The Darkside of Gold Mining in Peru, Life is Cheap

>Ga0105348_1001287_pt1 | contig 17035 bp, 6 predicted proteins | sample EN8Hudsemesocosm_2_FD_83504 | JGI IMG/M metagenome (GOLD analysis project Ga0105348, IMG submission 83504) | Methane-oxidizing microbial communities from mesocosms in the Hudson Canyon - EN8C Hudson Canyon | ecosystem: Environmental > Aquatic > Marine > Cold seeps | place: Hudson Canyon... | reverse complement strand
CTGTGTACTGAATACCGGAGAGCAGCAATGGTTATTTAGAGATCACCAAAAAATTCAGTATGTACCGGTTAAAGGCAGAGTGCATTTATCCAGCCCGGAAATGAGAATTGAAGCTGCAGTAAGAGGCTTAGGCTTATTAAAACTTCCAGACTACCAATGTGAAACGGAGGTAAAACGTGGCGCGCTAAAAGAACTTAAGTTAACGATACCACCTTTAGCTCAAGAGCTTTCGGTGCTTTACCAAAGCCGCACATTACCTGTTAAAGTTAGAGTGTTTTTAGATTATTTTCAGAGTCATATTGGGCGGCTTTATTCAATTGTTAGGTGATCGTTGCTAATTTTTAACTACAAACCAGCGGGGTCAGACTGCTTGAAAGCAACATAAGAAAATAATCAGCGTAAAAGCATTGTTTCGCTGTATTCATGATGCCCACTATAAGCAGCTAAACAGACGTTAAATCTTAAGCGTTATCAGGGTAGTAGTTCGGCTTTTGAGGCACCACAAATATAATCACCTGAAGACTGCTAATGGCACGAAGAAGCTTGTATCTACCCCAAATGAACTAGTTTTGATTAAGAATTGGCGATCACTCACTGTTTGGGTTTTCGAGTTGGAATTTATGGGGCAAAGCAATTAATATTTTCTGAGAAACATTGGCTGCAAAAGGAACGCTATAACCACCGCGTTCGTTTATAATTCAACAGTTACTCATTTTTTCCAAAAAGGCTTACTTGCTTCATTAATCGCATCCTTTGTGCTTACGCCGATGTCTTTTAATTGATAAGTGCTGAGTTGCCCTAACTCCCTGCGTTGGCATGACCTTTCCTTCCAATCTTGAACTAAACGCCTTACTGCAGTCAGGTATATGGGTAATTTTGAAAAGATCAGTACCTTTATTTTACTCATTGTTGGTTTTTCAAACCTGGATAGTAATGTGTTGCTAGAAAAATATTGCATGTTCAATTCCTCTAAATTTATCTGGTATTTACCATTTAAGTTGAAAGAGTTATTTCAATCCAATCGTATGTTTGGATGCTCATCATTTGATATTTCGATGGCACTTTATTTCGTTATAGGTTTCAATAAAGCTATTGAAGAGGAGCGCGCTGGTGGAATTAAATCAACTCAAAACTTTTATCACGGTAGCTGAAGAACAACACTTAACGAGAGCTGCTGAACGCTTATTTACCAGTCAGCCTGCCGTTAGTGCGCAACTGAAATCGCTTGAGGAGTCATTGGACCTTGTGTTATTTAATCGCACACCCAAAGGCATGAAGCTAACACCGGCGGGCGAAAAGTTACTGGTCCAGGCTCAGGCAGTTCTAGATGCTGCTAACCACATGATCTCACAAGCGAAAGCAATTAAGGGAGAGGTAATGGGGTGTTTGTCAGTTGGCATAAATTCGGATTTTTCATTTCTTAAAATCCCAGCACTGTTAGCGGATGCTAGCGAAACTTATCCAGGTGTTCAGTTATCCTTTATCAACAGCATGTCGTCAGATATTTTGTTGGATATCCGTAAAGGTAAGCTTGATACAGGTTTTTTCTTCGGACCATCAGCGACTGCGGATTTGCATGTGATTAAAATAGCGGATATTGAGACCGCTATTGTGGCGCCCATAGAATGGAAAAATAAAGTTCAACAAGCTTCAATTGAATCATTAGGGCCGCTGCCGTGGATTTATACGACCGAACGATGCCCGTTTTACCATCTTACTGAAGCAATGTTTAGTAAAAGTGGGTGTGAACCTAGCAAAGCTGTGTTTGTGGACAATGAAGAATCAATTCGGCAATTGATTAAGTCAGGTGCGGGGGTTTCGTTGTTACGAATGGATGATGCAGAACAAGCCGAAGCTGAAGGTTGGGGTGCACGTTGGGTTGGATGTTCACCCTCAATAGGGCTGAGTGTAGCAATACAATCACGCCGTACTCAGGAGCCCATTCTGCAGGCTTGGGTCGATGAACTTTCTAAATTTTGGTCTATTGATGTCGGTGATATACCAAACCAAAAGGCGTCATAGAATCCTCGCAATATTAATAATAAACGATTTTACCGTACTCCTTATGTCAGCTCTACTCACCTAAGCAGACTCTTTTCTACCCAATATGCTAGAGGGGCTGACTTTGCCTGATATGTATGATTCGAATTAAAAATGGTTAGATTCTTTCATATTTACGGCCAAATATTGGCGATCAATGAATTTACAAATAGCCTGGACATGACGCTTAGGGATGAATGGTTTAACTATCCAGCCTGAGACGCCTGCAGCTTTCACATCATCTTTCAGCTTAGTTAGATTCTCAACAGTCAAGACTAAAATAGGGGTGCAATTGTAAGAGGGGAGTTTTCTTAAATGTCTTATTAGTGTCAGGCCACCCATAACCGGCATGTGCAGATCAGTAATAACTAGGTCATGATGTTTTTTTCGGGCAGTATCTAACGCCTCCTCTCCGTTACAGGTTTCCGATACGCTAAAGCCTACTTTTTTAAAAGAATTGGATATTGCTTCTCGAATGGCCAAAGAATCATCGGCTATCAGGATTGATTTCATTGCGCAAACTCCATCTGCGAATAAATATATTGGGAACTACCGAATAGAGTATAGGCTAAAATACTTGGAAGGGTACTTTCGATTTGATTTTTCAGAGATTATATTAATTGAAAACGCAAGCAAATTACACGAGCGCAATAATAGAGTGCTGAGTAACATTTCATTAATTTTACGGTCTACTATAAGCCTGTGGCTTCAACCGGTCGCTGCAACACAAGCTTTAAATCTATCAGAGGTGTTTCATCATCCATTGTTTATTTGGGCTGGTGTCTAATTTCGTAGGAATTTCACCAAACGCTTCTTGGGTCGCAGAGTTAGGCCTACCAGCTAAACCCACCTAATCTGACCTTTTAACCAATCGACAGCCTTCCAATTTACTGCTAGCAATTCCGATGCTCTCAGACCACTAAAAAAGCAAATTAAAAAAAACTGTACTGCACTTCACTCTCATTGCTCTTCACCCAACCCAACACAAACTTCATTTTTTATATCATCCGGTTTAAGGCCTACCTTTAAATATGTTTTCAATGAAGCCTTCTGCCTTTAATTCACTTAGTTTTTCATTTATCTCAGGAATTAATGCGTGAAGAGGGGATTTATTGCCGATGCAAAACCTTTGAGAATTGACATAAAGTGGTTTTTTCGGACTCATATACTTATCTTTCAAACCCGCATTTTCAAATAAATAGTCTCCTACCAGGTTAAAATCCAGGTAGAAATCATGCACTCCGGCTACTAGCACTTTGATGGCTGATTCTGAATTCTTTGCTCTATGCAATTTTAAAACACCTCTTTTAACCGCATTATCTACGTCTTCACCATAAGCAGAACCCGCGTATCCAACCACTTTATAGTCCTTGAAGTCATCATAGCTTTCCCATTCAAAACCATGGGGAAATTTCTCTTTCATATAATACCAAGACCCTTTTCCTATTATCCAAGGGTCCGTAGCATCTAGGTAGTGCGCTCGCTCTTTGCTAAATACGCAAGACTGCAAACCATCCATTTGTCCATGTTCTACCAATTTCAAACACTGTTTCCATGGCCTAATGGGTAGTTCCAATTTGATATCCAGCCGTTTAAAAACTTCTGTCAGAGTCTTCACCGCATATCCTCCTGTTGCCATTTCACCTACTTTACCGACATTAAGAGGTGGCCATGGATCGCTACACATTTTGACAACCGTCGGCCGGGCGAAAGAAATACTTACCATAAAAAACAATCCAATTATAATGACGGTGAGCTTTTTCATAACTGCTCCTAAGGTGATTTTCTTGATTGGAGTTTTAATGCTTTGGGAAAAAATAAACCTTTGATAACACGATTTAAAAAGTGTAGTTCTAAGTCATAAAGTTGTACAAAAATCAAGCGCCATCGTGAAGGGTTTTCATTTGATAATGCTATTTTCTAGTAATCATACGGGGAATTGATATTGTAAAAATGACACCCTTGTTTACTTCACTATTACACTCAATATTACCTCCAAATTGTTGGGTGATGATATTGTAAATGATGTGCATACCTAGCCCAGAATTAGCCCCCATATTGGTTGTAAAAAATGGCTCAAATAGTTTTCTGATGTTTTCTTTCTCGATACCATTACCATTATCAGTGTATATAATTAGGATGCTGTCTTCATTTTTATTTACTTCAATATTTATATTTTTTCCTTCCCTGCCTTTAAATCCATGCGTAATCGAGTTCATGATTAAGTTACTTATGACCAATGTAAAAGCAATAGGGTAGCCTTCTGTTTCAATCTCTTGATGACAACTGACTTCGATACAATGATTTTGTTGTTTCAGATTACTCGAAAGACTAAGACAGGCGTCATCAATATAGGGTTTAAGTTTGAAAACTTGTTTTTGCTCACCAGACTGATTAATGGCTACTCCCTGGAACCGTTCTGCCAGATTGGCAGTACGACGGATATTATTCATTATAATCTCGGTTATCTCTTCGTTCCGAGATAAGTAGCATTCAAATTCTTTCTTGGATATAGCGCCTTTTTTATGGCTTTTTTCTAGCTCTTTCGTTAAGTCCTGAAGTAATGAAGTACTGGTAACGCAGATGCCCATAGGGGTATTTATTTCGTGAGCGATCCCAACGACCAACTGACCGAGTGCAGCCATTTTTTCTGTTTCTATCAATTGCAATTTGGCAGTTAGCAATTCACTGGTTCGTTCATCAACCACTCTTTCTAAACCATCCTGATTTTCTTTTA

Posted on May 12, 2014 • Filed under: Latin America Mining, Peru, Social Issues reported. Life is cheap in the mining camps. Deaths go unrecorded and the mercury they use to bind gold flecks compounds the risks. It doesn’t just seep into the food chain. It poisons them and their families, too. And now a new threat now looms for the estimated 20,000 wildcat miners who toil in a huge scar of denuded Amazon rainforest known as La Pampa, an area nearly three times the size of Washington, D.C. Peru’s government declared all informal mining illegal on April 19 and began a crackdown. It raided the older boomtown of Huepetuhe, dynamiting backhoes, trucks and generators. Troops even destroyed the outboard motors of canoes used to ferry mining equipment across the Inambari river. In La Pampa, miners fear they are next. Their gasoline supplies have already been choked by authorities. Some buried their equipment after the crackdown began, only to unearth it days later when no raid came. But come it eventually will, the government says, because no legal mining concessions exist in La Pampa. Read Article/Photos

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